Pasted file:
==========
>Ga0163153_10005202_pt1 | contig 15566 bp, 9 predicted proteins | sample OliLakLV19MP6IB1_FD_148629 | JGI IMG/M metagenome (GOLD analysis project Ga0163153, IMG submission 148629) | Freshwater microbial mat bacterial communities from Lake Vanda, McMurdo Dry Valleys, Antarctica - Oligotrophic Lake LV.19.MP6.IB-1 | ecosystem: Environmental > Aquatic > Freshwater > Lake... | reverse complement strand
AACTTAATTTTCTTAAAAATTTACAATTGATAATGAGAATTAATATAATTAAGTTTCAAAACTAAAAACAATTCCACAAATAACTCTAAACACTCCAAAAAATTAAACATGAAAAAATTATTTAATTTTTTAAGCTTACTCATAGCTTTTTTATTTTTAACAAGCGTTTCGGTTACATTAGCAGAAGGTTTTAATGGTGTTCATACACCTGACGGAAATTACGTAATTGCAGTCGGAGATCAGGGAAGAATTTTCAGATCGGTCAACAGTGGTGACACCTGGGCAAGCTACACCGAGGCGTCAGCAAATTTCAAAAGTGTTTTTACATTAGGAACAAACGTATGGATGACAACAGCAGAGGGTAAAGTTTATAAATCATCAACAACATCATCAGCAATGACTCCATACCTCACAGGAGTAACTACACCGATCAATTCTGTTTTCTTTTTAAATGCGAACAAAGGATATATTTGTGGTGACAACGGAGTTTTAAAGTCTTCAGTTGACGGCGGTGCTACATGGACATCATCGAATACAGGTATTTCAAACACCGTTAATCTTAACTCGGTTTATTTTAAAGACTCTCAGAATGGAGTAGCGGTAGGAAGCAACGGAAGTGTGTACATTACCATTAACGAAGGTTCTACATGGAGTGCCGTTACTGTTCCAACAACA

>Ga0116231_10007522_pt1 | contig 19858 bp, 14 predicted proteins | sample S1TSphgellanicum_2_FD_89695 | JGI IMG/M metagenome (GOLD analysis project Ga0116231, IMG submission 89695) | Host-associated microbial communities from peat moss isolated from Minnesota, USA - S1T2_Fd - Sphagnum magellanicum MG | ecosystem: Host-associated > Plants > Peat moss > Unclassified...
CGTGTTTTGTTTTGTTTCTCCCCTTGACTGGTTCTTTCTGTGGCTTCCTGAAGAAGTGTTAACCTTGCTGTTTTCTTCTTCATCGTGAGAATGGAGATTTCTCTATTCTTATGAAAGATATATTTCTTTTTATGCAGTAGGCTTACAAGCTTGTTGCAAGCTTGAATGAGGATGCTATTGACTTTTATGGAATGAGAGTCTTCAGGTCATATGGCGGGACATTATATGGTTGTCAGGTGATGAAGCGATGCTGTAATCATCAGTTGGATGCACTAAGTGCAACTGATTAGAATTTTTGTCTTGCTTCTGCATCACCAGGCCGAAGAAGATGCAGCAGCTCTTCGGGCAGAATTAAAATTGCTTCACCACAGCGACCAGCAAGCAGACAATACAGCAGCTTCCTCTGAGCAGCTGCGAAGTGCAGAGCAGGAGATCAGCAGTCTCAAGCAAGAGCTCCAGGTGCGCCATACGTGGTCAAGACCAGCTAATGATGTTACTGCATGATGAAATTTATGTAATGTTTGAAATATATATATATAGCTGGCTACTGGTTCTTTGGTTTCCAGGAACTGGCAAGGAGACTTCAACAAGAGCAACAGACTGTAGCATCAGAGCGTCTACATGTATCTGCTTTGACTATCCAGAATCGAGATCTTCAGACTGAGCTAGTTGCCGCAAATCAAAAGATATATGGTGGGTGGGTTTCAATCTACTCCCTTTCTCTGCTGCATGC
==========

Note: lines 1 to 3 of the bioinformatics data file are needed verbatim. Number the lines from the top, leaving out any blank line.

>Ga0163153_10005202_pt1 | contig 15566 bp, 9 predicted proteins | sample OliLakLV19MP6IB1_FD_148629 | JGI IMG/M metagenome (GOLD analysis project Ga0163153, IMG submission 148629) | Freshwater microbial mat bacterial communities from Lake Vanda, McMurdo Dry Valleys, Antarctica - Oligotrophic Lake LV.19.MP6.IB-1 | ecosystem: Environmental > Aquatic > Freshwater > Lake... | reverse complement strand
AACTTAATTTTCTTAAAAATTTACAATTGATAATGAGAATTAATATAATTAAGTTTCAAAACTAAAAACAATTCCACAAATAACTCTAAACACTCCAAAAAATTAAACATGAAAAAATTATTTAATTTTTTAAGCTTACTCATAGCTTTTTTATTTTTAACAAGCGTTTCGGTTACATTAGCAGAAGGTTTTAATGGTGTTCATACACCTGACGGAAATTACGTAATTGCAGTCGGAGATCAGGGAAGAATTTTCAGATCGGTCAACAGTGGTGACACCTGGGCAAGCTACACCGAGGCGTCAGCAAATTTCAAAAGTGTTTTTACATTAGGAACAAACGTATGGATGACAACAGCAGAGGGTAAAGTTTATAAATCATCAACAACATCATCAGCAATGACTCCATACCTCACAGGAGTAACTACACCGATCAATTCTGTTTTCTTTTTAAATGCGAACAAAGGATATATTTGTGGTGACAACGGAGTTTTAAAGTCTTCAGTTGACGGCGGTGCTACATGGACATCATCGAATACAGGTATTTCAAACACCGTTAATCTTAACTCGGTTTATTTTAAAGACTCTCAGAATGGAGTAGCGGTAGGAAGCAACGGAAGTGTGTACATTACCATTAACGAAGGTTCTACATGGAGTGCCGTTACTGTTCCAACAACA

>Ga0116231_10007522_pt1 | contig 19858 bp, 14 predicted proteins | sample S1TSphgellanicum_2_FD_89695 | JGI IMG/M metagenome (GOLD analysis project Ga0116231, IMG submission 89695) | Host-associated microbial communities from peat moss isolated from Minnesota, USA - S1T2_Fd - Sphagnum magellanicum MG | ecosystem: Host-associated > Plants > Peat moss > Unclassified...